The handling fails to impress. Granted the incredibly bumpy and inconsistently surfaced roads we tested the bike on in northern Italy would put most suspension through its paces, but I’d like to know what the front end was doing while cornering. As we rode the bikes, I never had any idea what was going on – the front end felt distant and failed to instill any confidence. The low seat is incredibly plush, though. The brakes feel incredibly spongey for most of the travel on the front lever, only biting when the lever is almost touching my other knuckles. The brake lever is span adjustable, but I found it almost impossible to feel any difference between the four settings.
There's a severe lack of power from the 500cc parallel twin, which combined with that 235kg weight - just 9kg less than a BMW R1200GS Exclusive TE - is really noticeable. The bike makes 47bhp so it’s A2 licence friendly, but it coughs and wheezes as it struggles to pull the hefty machine. There’s no character or powerband either, just a huge spread of not very much power trying its best to pull a lot of weight. Overtakes have to be planned meticulously, and can only be performed when you're absolutely certain you have enough room.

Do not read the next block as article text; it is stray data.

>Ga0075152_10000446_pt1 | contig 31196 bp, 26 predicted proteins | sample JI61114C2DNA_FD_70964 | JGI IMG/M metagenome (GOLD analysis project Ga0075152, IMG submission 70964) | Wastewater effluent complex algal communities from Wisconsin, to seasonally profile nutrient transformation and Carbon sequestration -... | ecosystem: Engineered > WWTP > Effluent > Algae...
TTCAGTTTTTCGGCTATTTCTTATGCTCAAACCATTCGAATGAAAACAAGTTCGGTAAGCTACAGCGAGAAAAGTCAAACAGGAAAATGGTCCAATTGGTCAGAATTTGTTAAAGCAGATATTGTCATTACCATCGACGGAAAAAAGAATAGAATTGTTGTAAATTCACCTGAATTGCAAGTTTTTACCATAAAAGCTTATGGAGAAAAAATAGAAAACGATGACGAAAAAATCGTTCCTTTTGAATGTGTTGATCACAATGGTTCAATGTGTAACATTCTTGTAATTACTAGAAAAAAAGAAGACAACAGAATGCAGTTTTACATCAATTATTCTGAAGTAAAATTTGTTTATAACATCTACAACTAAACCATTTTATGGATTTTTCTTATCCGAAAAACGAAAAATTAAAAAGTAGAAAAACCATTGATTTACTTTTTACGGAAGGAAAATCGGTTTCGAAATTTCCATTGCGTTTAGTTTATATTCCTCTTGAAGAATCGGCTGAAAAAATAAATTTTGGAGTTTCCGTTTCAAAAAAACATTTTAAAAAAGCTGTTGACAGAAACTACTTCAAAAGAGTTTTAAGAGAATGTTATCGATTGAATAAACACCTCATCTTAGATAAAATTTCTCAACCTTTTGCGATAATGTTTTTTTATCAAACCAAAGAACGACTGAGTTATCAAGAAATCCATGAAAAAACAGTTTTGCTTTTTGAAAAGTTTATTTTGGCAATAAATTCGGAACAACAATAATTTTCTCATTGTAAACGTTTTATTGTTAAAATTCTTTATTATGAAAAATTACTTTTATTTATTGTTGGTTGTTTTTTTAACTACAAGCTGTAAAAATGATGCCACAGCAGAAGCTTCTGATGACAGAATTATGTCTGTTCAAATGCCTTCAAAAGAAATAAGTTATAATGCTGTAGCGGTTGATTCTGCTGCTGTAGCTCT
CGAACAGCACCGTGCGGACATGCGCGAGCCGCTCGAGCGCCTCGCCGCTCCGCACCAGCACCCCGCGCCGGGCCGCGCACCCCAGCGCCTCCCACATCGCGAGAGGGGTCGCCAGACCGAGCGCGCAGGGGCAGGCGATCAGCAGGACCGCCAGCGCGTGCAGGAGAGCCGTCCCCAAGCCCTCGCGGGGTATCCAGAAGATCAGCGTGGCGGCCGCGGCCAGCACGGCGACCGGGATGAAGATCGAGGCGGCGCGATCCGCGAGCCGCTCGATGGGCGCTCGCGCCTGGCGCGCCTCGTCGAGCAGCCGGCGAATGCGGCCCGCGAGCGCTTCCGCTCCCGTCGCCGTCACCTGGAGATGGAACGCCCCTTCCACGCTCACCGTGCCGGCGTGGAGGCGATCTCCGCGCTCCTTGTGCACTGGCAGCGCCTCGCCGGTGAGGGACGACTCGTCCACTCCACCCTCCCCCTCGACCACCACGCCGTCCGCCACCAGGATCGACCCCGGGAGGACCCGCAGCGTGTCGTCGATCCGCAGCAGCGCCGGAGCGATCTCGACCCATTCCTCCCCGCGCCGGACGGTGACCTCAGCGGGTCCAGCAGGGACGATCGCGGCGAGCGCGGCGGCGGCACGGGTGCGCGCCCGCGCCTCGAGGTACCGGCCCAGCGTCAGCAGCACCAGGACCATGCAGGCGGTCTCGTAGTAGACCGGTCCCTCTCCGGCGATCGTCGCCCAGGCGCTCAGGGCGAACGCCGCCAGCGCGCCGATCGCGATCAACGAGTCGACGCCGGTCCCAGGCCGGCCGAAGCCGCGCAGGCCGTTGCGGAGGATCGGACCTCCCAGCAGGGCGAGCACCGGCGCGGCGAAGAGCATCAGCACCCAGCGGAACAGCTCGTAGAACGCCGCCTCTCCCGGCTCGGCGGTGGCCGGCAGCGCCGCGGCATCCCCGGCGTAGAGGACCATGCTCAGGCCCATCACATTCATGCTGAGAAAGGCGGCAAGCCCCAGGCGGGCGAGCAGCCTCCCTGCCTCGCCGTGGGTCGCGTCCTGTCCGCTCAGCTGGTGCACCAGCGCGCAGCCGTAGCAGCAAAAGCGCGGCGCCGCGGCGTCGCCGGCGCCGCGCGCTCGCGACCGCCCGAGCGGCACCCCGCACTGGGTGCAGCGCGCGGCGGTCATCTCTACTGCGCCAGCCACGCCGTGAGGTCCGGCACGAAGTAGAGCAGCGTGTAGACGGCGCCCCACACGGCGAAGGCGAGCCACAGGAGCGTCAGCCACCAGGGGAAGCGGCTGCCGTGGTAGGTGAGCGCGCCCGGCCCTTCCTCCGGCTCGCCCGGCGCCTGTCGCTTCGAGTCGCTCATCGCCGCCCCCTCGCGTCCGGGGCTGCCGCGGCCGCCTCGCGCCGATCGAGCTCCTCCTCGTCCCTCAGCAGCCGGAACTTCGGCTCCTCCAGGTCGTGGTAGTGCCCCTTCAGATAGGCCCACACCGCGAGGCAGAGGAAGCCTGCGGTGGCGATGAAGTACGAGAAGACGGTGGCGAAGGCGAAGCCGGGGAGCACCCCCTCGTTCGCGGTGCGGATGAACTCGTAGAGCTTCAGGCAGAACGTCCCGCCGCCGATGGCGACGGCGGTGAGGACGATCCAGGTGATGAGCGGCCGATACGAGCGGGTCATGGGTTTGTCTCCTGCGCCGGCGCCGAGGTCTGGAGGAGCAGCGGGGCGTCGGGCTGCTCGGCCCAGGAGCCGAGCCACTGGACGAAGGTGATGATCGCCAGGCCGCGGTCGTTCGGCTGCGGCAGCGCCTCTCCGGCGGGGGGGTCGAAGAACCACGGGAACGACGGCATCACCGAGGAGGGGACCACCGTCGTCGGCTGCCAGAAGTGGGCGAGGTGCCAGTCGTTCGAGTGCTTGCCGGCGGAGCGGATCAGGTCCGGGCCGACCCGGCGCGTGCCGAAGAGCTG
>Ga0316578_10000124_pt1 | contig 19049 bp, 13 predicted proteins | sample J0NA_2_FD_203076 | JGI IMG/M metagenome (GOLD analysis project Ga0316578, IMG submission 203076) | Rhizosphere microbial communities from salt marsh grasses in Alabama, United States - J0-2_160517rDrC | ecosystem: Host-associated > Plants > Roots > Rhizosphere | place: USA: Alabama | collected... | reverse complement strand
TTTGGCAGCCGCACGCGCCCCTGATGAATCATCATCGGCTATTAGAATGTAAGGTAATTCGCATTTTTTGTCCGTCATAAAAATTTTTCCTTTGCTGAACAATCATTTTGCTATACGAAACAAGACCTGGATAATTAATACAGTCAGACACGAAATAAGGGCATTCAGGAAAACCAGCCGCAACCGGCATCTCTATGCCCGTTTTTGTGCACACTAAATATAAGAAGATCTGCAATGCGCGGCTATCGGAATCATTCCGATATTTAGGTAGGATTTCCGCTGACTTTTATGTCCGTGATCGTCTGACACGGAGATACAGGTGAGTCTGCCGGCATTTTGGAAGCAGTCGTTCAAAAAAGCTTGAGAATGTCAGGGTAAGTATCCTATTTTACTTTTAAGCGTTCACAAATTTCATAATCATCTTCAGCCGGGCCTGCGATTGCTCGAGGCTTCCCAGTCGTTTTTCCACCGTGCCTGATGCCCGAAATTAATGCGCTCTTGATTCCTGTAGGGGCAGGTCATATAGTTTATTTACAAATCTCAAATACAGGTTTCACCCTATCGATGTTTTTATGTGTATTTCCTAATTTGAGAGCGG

Beneli's partnership with the Chinese group Qianjiang is still relatively new, so reliability hasn't quite been tested yet, although we're not aware of any major problems. It should be noted that one of the bikes on the launch got stuck in first gear.
At £5699 the Benelli is just £100 cheaper than the Honda CB500X, its closest rival, but it feels much cheaper than its Japanese rival.
The specification sheet for the Benelli is pretty basic - which isn't a bad thing. ABS is provided by Bosch, although it's not on par with the best Bosch ABS systems on top of the range models. The screen isn't adjustable but it provides a decent level of wind protection. The Givi panniers come as standard.